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Rule Development and Enforcement for Community Associations– Part II

by Mary Arnold, CMCA®, AMS® on Oct 10, 2018 8:11:00 AM

Continuing on with our series on Rule Development and Enforcement for Communication Associations, this week we delve into the board's authority to make and enforce rules, define rules and guidelines, as well as their scope. 

SOURCES OF AUTHORITY TO MAKE AND ENFORCE RULES: Check all of the community association’s legal documents to verify the board’s authority to make and enforce rules. The most important sources of a community’s authority to make and enforce rules are:

State statutes and court decisions: Often statutes or case law empower the board to make and enforce rules. Consult with your legal counsel periodically to ensure rules are proper under the current law.

Governing documents: Governing documents provide general powers, which consist of the broad authority to adopt and enforce rules in order to carry out the purpose of the community association. That purpose is to preserve, maintain, protect and enhance the community’s property (not the individual residents or guests). Governing documents also provide specific powers, such as the authority to adopt and enforce rules in specific areas. Governing documents may be silent as to the ability to adopt rules; however, general corporate power in the Not-for-Profit Act or Business Code may provide this right. Check your state statute for this authority.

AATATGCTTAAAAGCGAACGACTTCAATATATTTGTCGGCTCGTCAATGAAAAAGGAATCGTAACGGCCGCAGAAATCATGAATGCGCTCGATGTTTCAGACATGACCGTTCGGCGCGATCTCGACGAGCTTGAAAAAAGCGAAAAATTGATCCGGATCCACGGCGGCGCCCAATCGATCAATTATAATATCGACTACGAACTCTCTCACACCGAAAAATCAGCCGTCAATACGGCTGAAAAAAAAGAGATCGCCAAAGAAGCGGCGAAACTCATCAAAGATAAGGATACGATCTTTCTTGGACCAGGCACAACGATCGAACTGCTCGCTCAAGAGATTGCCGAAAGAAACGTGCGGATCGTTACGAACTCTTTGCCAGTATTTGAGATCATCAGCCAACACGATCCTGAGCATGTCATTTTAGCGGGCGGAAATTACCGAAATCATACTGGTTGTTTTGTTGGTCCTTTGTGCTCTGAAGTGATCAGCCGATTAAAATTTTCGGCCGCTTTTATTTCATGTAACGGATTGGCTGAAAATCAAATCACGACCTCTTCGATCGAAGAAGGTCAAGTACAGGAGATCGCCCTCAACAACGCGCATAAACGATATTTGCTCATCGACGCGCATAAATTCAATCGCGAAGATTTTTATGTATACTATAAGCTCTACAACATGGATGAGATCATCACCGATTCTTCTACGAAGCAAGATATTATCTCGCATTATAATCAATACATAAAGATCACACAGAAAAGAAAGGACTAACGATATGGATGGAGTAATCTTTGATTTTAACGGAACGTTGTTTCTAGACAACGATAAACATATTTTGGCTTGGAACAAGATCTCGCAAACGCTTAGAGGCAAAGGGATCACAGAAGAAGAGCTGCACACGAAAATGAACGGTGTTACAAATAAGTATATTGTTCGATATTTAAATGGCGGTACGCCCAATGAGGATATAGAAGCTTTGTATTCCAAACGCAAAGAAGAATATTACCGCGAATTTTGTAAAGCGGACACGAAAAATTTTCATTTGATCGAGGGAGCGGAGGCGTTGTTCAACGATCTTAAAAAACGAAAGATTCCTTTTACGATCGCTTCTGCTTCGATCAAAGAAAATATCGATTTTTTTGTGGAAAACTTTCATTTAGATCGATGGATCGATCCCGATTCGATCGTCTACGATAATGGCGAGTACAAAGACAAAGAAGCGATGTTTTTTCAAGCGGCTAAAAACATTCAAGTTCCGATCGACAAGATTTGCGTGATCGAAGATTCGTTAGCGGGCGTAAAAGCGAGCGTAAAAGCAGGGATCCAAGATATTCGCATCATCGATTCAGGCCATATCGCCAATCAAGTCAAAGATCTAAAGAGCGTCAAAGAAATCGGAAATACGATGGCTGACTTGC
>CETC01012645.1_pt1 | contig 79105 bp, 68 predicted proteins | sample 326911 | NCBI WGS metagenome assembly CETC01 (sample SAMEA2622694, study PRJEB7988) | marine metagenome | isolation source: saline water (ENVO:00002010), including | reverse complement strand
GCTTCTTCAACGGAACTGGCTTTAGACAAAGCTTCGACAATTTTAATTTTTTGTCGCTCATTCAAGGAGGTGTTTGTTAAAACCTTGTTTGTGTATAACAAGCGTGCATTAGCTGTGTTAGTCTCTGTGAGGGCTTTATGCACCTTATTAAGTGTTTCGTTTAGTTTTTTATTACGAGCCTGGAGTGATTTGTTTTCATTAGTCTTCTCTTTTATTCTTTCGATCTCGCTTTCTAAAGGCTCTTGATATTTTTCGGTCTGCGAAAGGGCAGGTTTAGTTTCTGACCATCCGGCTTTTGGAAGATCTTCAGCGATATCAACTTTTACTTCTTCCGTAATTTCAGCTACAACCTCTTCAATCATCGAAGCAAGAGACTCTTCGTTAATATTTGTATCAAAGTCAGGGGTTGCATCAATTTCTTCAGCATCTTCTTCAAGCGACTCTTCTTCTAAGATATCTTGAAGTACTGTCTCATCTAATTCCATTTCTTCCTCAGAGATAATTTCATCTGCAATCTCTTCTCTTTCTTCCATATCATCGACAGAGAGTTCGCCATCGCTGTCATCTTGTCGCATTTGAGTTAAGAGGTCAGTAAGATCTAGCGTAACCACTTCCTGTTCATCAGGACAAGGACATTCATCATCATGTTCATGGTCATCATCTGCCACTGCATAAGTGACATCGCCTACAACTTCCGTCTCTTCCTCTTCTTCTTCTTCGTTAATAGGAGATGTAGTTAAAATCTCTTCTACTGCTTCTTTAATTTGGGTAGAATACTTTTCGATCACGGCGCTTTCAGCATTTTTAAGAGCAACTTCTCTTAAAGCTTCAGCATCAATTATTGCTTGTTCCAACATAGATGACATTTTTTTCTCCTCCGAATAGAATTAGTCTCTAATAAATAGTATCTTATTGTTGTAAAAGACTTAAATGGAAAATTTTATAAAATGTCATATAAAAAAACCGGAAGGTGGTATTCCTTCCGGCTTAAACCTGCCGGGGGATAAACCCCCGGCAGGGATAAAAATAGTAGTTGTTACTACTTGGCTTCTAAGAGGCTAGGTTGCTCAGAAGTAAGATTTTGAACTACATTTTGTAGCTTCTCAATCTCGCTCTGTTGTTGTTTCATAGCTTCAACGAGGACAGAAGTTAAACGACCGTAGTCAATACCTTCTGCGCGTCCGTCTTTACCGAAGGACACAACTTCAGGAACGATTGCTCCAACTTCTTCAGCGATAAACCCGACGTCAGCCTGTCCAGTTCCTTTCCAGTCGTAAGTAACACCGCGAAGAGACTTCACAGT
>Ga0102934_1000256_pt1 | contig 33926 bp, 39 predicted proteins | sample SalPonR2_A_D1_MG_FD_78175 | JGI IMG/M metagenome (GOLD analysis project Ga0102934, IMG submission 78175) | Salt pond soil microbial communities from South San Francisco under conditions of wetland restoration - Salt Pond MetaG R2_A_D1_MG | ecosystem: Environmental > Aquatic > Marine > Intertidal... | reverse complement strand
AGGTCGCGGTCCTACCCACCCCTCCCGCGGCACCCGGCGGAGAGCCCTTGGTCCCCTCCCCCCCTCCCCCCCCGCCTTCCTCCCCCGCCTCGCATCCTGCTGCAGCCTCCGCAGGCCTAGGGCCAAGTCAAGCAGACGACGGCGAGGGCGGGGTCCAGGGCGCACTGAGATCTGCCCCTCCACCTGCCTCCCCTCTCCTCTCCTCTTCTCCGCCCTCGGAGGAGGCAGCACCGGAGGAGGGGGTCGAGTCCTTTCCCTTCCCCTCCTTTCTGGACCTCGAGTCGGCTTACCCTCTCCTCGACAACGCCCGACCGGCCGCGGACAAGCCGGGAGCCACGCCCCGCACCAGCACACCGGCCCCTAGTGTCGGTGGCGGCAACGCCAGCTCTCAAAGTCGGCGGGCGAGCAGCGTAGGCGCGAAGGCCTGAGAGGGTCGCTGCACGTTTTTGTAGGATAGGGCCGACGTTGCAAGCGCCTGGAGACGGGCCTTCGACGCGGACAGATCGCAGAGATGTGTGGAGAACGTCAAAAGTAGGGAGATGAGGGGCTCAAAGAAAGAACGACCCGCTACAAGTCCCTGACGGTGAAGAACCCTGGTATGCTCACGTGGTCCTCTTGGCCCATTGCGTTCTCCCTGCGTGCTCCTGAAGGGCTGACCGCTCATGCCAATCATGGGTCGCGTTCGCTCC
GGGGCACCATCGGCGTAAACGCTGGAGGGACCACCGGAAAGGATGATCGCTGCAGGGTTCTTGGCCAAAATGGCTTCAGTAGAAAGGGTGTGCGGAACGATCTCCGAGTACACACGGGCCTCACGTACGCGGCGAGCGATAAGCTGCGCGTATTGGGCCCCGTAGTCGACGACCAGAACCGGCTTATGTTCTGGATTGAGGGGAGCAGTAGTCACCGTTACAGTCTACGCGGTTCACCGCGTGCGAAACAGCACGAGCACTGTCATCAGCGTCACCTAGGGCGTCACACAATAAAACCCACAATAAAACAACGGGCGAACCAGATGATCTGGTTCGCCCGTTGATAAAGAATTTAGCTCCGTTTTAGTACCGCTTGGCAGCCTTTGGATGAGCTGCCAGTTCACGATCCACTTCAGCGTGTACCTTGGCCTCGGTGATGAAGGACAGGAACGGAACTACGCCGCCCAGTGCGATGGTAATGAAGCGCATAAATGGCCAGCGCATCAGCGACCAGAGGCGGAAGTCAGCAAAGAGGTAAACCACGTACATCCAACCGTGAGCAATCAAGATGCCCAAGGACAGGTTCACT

Final authority and responsibility to adopt and enforce rules rests with the board of directors – unless the governing documents specify otherwise. A board may delegate the task of drafting or enforcing rules to standing or ad hoc committees or to other sources, such as the manager when the governing documents allow.

The board should include the owners in the formation of rules. The use of town meetings or focus groups to review proposed rules may be helpful. Normally a board will receive limited input from owners for a proposed rule unless it is controversial. Owners may offer a very important and different perspective of the proposed rule that the rule-makers did not consider. Finally, soliciting input assures the owners that the board values their opinion.

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